Three-leaf clover: the myth of unlucky victories

Why bad wins don’t exist, Payton Pritchard is stealing from Steve Nash, and the Jays are finding KP.


The January schedule for the Celtics was something like 300 games. They emerged largely unharmed, despite the fact that it was somewhat wild. 11-5, just three of those matches were against.500 teams (two of those against Houston, a squad that hovers around one or two games below).


A rigorous schedule combined with Kristaps’s temporary absence means a 56-ish victory rate. I say this to my pals when I try to convince them to watch Arrested Development: the Celtics are “really good, man.” Let’s examine a few of the causes.


Being 6’1″ must be challenging in the NBA. There aren’t many professions in which being smaller than your peers is a real disadvantage. Really, it’s just NBA players and shelf stockers. However, there are some benefits to being short, such as the smallest stocker effortlessly putting the soup on the lowest shelf. Payton Pritchard is taking advantage of them.


The assist-to-turnover ratio for Payton Pritchard this season is seen in the stat above. Among players who qualify (minimum 10 mpg), it is ranked 1–10. There are undoubtedly methods to increase your assist-to-turnover ratio at the expense of the team. If you just make extremely cautious passes or refuse to attempt close-outs, you can slow down the offensive. Ben Sheppard of Indianapolis leads the league in assists to turnovers, and his position on the offensive

Pritchard’s amazing assist-to-turnover ratio is stunning because it results from his increased aggressiveness off the dribble. Though this is greatly exaggerated, I wanted to call attention to Steve’s mullet. He’s gotten so comfortable with the ball in his hands that at times I feel like he’s a Canadian mullet away from Steve Nash. Thank you, and please don’t pass judgment. Even though Nash is an absurd and high comparison, he has taken some of Nash’s cunning strategies.


PP’s inability to finish at the rim is his main offensive flaw. shooting’s not that he’s not skilled at shooting; rather, his physical attributes, particularly his length, restrict how often he can even get a shot off. Pritchard’s modification of performing the “Nash” and continuing straight through the paint has mostly been successful. He no longer traps opponents close to the basket, which slows down the offensive flow. It’s also a safe play, one that’s helped him carve out one of the greatest assist to turnover ratios in the league. All he has to do now is watch some TJ McConnell video.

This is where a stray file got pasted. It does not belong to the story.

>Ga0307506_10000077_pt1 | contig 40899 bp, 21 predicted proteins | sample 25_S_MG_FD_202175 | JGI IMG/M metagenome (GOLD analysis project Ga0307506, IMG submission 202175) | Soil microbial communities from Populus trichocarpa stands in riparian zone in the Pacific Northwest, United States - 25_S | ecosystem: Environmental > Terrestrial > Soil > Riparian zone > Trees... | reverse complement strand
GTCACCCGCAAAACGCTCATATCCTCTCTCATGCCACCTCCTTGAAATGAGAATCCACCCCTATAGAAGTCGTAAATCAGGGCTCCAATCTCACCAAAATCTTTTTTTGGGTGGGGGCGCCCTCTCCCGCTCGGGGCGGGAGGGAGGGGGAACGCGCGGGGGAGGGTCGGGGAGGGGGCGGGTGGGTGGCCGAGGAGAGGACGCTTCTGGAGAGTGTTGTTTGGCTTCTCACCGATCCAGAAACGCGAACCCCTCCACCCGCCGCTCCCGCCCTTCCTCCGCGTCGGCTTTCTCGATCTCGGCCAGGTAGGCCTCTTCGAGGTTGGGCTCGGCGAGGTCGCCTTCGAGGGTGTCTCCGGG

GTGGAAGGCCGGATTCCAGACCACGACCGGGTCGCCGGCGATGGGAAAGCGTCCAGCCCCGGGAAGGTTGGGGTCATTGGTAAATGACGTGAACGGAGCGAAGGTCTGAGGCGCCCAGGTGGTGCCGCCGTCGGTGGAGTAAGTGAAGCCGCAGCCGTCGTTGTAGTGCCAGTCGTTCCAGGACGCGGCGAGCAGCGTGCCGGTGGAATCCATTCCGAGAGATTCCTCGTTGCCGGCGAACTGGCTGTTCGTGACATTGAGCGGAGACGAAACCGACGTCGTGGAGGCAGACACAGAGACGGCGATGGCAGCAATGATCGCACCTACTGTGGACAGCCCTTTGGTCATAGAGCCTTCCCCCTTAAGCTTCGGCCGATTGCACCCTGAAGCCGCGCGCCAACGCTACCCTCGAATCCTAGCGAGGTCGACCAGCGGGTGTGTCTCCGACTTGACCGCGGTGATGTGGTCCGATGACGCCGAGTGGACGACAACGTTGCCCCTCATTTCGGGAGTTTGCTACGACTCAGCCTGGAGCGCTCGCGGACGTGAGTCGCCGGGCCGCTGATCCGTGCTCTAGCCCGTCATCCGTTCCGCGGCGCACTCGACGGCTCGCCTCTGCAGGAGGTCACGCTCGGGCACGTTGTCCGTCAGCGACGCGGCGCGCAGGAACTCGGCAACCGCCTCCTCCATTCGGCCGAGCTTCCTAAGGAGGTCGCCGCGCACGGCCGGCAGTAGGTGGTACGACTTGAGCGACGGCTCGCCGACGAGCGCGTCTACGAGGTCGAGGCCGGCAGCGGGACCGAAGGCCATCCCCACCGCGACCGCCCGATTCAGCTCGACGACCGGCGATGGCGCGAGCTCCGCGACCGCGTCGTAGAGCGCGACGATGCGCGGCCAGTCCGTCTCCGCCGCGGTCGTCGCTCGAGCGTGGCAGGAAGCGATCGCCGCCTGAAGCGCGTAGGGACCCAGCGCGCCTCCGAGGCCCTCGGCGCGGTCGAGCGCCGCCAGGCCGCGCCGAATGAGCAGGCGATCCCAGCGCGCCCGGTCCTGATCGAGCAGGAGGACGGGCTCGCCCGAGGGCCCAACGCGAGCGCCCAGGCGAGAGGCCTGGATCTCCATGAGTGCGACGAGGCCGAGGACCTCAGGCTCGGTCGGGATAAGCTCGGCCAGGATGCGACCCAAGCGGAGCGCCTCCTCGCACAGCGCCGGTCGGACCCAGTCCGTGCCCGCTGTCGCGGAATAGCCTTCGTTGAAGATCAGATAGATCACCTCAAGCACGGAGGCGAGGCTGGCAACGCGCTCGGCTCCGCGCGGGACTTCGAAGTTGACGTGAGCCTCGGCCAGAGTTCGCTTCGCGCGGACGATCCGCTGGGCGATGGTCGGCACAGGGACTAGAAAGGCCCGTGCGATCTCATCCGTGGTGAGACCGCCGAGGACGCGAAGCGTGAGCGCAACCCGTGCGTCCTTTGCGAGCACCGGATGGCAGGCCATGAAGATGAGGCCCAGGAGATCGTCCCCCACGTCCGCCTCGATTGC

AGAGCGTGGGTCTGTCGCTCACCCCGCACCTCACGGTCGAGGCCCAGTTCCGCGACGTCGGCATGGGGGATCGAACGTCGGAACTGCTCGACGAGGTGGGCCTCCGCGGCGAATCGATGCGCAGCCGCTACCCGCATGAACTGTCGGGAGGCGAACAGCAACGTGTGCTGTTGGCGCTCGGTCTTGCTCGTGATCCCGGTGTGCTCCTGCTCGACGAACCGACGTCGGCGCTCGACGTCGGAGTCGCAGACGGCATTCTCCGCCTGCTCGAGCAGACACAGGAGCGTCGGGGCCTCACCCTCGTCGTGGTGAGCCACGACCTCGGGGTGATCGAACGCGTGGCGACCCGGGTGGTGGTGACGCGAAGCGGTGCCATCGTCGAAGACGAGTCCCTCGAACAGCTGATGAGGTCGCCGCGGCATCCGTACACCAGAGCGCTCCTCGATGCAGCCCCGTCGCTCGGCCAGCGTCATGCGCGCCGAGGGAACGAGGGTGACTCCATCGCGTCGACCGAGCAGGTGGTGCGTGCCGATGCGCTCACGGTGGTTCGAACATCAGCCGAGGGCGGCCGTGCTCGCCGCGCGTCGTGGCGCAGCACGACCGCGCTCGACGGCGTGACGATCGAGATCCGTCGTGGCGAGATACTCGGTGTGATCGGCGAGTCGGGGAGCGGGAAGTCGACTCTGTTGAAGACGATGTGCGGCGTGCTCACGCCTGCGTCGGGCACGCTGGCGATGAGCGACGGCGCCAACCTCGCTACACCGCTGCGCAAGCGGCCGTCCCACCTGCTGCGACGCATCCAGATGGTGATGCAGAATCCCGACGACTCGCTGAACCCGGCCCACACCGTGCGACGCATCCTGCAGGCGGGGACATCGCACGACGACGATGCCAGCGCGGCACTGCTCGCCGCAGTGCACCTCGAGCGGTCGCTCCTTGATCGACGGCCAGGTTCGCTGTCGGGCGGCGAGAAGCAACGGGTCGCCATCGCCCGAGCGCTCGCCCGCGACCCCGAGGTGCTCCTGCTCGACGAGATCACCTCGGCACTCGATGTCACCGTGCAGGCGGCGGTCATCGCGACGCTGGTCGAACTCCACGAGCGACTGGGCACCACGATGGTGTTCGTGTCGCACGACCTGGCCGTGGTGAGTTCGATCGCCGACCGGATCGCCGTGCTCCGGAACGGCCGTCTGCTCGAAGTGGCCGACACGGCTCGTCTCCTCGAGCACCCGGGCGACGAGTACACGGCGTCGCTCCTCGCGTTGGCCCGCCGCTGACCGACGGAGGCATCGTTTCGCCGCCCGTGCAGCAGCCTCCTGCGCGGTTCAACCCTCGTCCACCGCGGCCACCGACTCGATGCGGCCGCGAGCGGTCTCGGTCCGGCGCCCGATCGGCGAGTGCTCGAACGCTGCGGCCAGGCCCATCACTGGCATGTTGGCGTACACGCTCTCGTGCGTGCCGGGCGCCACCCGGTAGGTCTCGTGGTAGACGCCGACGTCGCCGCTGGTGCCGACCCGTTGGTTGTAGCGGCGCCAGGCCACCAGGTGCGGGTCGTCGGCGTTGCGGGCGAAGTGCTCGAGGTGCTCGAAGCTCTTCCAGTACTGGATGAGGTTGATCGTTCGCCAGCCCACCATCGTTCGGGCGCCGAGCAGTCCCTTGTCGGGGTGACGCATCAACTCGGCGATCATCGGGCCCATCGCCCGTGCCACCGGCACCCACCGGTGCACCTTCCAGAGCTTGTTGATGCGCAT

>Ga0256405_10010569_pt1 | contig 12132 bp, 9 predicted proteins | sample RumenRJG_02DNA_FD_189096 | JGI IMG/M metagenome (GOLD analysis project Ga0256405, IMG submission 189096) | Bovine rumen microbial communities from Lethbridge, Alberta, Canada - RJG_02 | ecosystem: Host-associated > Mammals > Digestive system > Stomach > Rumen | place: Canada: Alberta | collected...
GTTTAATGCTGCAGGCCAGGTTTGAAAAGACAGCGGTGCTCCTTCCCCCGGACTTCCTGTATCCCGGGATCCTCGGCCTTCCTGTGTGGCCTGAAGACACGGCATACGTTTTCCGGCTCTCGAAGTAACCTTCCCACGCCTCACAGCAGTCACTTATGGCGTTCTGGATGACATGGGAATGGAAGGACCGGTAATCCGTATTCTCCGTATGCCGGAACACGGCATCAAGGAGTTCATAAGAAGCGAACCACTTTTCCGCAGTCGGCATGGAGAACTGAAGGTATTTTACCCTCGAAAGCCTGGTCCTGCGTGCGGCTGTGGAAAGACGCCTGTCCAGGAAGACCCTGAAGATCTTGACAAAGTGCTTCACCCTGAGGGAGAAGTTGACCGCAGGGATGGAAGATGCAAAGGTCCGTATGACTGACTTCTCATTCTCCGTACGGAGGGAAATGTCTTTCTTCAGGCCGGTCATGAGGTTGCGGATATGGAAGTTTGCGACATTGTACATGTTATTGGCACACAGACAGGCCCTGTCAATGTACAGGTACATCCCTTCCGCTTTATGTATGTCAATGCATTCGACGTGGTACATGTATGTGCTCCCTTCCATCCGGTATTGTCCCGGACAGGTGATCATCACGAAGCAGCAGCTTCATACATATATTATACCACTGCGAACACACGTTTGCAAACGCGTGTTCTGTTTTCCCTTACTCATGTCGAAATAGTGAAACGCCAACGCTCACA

This week’s Xs and Os segment isn’t too long, but I do want to draw attention to something that I believe is really significant. The Jays have been accustomed to playing alongside Kristaps Porzingis as the season has progressed. Tatum compared Porzingis to Kobe Bryant in an interview with ESPN’s Ramona Shelburne, comparing him to Paul Gasol.


If their friendship were a film, it would be about two closest friends who decide to include a third person in their circle of friendship. Though I don’t see many movies, I’m sure someone who reads this can recommend one.


But what truly interests me is how fast the Jays have begun to realize when KP is a mismatch. It’s even more incredible when you consider that KP typically has a mismatch because their man has gone to the Jay, meaning they also have one. Attacking whomever large has switched on them wouldn’t be a bad idea, but the Jays’ decisions have always gone toward giving up the ball due to KP’s amazing efficiency this season. It functions.


Look at Tatum with John Collins on him—a man he can sear, bake, and tent with foil like a nicely cooked filet mignon. Rather, he notices Simone Fontecchio on KP and, like to a strict yet equitable father, gives KP the go-ahead to post and exploit it. It’s a simple two and a lollipop pass over the top.



KP and JB use a little two-man game in this play to get rookie Amen Thompson on KP. When he does, JB discovers him right away, and KP starts working.


KP and JB use a little two-man game in this play to get rookie Amen Thompson on KP. When he does, JB discovers him right away, and KP starts working.


The strategy against the Heat was straightforward: take Bam Adebayo off of KP and let him finish. The Jays were aware of the task.

Watching the Jays play with Porzingis is one of the best ways to witness their development this season, which is encouraging for the team’s future. The Jays have begun to walk the always challenging balance of becoming a star while inspiring their teammates.

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